The reality in metropolitan areas such as Houston and Dallas – Fort Worth is that there are English-speaking churches dying for lack of change. As funeral services to members continue, the list of church funerals also grows. Texas and other states like California and Florida have many cities where Latinos are a majority. It’s in these cities where churches are dying for a lack of change.
There are two reasons these churches are dying. One reason is that the membership is homogeneous and monolingual. The second reason is that the demographic has changed around the church building into a growing Latino community. Sadly, the leadership of these churches usually chooses not to adapt but rather to run away from a mission field sent to them.
Many times the leadership of these churches lacks vision in missions. As the Latinos move into their communities, instead of church members getting to know their neighbors, they often move away. When this happens the church is relocated, which is actually not as bad as churches who choose to stay but not adapt, and eventually die. But in both scenarios, when the church relocates or when the church dies, a mission field is left behind.
A leader of one of these churches where the Latino population is 40% and the Anglo is 27% said to me; “We are not going to do any specific ministry for Latinos. If we do it for them, we would need to do it for other ethnic groups.” What is very interesting is that some of these churches send teens and members on short-term mission trips to Latino countries. Yet, when these teens and members come back, they have to sit and wait for the next mission trip. For these churches, a mission is something done far from home where they send money and people, it is not reaching out towards their new neighbors from different ethnic backgrounds who are moving into their neighborhoods.
Yet, in these churches the doors of their buildings are open to anyone on Sunday morning. Even more interesting, some of these churches have around them an English-speaking Latino community. It is a fact that 62% of Latinos in the USA were born and went to school or are going to school at the present time in the USA. This means they are English-speaking and language is not an issue.
This same factor is present in our Christian universities. Although they have their doors open to any ethnic group, the percentage of Latino students in their state or the nation is not reflected on campus. Yet, when I have talked to recruiters and administrators of these institutions, they reply, “We welcome Latinos.”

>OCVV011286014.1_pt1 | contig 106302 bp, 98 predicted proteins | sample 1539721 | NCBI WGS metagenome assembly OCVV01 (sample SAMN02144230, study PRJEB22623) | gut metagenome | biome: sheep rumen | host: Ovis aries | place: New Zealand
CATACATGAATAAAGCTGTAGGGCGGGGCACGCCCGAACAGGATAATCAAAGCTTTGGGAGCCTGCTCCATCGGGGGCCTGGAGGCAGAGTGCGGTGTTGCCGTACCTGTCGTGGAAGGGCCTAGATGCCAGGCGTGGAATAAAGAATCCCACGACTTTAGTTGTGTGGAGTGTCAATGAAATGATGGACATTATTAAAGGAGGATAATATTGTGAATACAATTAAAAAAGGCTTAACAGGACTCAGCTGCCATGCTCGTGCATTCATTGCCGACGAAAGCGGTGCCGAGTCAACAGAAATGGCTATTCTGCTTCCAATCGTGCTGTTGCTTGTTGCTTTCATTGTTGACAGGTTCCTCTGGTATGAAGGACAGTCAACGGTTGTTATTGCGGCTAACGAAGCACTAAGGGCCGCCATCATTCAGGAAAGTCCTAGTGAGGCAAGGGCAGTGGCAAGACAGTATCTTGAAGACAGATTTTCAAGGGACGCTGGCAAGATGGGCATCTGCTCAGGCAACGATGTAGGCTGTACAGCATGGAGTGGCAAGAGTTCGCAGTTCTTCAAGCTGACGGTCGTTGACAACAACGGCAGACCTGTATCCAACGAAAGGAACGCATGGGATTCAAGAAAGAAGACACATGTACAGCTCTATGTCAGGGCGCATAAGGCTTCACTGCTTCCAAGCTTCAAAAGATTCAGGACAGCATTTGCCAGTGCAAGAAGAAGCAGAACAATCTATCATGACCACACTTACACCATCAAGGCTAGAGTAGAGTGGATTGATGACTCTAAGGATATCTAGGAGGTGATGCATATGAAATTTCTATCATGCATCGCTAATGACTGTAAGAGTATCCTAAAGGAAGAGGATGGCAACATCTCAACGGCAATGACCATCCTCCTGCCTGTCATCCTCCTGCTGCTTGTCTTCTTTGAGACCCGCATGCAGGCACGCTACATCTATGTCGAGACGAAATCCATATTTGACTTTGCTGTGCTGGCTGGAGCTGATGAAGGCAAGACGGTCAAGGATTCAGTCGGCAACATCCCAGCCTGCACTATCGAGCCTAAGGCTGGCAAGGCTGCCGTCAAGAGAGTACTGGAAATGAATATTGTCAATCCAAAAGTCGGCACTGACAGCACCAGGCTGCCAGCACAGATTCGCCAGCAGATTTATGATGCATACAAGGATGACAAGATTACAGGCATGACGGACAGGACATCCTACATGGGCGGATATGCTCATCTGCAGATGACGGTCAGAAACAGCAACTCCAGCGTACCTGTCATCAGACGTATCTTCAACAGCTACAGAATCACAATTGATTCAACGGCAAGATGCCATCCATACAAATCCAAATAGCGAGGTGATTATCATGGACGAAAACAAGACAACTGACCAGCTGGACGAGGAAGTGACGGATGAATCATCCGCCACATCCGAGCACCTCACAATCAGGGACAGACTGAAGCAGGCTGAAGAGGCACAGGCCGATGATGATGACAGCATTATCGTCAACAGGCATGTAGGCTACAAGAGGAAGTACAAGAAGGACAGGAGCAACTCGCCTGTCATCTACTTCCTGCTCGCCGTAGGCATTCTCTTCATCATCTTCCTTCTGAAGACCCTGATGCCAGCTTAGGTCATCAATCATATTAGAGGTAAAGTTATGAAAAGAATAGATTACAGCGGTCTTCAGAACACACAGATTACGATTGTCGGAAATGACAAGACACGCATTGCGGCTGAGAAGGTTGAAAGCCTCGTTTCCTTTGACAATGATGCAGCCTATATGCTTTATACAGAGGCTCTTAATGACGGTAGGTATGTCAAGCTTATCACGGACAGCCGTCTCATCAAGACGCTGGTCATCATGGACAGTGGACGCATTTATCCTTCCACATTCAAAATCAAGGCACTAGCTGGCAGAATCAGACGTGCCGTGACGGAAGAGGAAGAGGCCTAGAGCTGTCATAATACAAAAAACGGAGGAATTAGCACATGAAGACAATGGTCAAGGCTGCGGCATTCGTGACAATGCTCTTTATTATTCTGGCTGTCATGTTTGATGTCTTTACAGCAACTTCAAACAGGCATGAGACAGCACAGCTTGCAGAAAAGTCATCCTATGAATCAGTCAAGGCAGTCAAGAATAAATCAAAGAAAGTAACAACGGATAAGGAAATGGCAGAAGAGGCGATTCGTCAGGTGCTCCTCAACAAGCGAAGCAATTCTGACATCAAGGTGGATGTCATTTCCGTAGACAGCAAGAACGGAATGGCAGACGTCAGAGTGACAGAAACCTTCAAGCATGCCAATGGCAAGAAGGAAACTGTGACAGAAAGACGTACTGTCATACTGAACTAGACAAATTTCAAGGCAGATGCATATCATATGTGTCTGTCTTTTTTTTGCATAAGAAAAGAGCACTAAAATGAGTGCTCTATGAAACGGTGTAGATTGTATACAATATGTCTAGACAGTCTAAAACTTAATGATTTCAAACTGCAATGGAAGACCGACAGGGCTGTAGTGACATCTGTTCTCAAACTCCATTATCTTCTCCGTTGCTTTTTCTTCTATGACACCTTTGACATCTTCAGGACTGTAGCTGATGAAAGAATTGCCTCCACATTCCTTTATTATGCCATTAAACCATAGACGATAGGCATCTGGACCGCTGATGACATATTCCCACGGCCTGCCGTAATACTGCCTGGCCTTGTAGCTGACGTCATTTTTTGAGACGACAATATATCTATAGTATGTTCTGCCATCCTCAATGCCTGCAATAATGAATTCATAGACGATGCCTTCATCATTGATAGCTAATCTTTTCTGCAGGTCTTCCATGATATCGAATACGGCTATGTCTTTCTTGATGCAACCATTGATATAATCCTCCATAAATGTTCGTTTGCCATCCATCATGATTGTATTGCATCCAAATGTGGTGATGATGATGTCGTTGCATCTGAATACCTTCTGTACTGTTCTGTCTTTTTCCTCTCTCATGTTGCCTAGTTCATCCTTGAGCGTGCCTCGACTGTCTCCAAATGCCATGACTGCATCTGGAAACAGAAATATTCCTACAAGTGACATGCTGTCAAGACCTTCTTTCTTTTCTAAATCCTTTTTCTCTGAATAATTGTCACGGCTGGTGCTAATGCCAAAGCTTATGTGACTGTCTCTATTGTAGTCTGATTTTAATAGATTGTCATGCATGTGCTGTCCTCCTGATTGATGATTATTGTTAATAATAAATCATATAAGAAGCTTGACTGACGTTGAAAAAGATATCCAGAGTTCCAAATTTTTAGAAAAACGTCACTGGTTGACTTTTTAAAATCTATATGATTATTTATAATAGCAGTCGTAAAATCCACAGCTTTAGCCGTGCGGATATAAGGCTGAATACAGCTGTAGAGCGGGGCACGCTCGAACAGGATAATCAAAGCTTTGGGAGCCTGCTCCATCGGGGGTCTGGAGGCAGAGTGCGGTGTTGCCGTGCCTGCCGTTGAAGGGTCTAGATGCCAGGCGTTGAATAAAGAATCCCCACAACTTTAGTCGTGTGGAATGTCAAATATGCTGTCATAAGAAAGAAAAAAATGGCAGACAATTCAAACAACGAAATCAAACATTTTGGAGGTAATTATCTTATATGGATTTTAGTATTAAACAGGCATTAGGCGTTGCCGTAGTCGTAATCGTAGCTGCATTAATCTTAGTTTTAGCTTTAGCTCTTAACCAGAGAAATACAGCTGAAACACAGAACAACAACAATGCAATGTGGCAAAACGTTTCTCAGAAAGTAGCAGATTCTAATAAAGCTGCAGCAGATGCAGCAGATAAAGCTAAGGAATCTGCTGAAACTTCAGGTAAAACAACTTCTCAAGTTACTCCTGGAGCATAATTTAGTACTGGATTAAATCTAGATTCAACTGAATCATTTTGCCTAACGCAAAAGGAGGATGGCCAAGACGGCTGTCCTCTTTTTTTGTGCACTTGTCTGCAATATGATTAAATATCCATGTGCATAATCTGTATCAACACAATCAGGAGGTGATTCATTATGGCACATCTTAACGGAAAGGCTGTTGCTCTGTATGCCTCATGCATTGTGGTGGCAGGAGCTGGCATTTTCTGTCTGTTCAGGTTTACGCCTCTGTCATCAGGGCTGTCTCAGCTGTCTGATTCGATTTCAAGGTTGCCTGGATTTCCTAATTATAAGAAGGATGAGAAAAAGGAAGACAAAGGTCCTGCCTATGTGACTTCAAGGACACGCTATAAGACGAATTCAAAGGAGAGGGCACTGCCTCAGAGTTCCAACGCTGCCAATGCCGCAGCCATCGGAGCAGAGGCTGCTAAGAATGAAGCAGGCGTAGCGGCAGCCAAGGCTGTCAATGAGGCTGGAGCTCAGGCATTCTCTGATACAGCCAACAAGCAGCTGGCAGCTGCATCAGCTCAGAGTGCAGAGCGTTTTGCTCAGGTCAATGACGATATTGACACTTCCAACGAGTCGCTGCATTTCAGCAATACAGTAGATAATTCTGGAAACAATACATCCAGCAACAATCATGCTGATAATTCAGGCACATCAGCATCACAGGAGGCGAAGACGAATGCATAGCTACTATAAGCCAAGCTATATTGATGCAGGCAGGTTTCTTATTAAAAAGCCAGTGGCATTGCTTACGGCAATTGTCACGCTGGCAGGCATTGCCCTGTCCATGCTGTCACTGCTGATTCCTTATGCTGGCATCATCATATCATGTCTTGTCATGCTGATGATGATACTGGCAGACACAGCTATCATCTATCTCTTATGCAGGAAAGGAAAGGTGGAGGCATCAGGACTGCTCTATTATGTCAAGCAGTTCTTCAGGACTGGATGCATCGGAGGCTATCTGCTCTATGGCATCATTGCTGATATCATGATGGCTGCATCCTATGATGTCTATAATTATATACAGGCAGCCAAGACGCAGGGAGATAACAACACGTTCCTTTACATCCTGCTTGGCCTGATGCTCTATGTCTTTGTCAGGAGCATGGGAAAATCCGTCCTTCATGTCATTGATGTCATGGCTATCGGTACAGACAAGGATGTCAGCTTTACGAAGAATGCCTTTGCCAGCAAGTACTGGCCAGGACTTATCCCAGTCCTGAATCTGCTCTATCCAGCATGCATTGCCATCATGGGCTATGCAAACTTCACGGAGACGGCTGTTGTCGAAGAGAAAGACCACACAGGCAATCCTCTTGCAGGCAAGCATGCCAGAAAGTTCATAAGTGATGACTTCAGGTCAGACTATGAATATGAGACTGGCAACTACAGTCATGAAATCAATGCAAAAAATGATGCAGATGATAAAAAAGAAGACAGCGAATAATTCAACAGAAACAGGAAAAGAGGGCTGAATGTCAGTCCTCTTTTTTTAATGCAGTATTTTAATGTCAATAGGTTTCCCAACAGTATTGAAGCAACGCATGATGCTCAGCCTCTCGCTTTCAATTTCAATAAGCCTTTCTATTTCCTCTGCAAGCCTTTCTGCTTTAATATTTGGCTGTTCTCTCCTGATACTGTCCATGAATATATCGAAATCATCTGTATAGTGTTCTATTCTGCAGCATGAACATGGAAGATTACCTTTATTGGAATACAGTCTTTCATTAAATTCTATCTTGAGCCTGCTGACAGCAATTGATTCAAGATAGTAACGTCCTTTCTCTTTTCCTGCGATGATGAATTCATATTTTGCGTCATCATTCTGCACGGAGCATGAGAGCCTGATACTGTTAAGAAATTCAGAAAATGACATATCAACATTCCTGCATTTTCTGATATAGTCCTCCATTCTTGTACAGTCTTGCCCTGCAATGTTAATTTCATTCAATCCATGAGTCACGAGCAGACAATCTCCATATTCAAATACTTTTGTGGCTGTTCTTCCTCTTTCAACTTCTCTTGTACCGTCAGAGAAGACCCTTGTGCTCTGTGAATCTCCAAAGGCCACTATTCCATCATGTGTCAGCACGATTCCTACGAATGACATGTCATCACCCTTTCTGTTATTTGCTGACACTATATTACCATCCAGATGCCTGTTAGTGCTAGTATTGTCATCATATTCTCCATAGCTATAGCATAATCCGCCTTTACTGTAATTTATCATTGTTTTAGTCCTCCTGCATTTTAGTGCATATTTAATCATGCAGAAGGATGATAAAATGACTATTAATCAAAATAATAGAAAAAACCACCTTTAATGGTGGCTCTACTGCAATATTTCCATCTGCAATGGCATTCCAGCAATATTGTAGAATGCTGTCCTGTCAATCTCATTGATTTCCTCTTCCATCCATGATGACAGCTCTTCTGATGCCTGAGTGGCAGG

So, how is it that we are not meeting each other in our neighborhoods, our churches, and our universities?
Samaria was conquered by the Assyrians (2 Kings 17) and consequently became a mixed people of other ethnic groups that resulted in the Jews rejecting them. The quickest way to Galilee was through the valley in Samaria. However, most Jews crossed east over the Jordan and traveled around Samaria, which was in fact, a much longer route. It was the route, however, that avoided the racial tension that came with traveling through Samaria.
Jesus changed that tension by going through Samaria. He not only went through Samaria but talked to a woman and many others. As a result of his conversations, He ended up staying in Samaria for two days. Later, Jesus commanded the disciples to witness about Him to the Samaritans (Acts 1:8).
Latinos likewise are a mixture of different races due to conquests by the Europeans. Also, because of culture and in some cases language, Latinos are not eager to walk through the open doors of church buildings on Sunday mornings. Neither are the churches willing to go to them, mainly due to the cultural differences. As a result, the white members move out from these communities and cities, and the church leadership looks to sell the church building and relocate, or the church does not change and dies. Consequently, many church buildings are becoming empty and for sale, and a mission field ready to reap is left behind.
The Latinos in the US are not a small number to ignore; there are 55 million Latinos. The USA has the second largest Latino population after Mexico and the number is growing faster than any other ethnic group. According to the present Latino growth, it’s expected that by the year 2050 Latinos will account for 30% of the total US population, or about 130 million people.
It is time to pay attention to our own Samaritans, a mission field sent by God to our own backyards. Running away from the mission field does not reflect the spirit of Jesus, which was to go to all people.